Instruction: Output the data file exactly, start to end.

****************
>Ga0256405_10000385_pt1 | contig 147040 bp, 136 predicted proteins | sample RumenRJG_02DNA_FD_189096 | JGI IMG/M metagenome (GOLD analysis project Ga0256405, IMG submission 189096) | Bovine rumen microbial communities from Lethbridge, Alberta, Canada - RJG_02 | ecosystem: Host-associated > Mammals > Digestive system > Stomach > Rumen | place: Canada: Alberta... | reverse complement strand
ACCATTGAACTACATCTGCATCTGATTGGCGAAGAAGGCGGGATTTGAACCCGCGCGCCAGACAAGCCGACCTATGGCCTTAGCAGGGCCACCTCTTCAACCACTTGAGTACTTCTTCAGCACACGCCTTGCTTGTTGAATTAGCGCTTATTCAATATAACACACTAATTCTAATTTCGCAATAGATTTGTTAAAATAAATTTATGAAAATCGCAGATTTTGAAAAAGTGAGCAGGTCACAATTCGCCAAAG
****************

>Ga0256405_10000385_pt1 | contig 147040 bp, 136 predicted proteins | sample RumenRJG_02DNA_FD_189096 | JGI IMG/M metagenome (GOLD analysis project Ga0256405, IMG submission 189096) | Bovine rumen microbial communities from Lethbridge, Alberta, Canada - RJG_02 | ecosystem: Host-associated > Mammals > Digestive system > Stomach > Rumen | place: Canada: Alberta... | reverse complement strand
ACCATTGAACTACATCTGCATCTGATTGGCGAAGAAGGCGGGATTTGAACCCGCGCGCCAGACAAGCCGACCTATGGCCTTAGCAGGGCCACCTCTTCAACCACTTGAGTACTTCTTCAGCACACGCCTTGCTTGTTGAATTAGCGCTTATTCAATATAACACACTAATTCTAATTTCGCAATAGATTTGTTAAAATAAATTTATGAAAATCGCAGATTTTGAAAAAGTGAGCAGGTCACAATTCGCCAAAG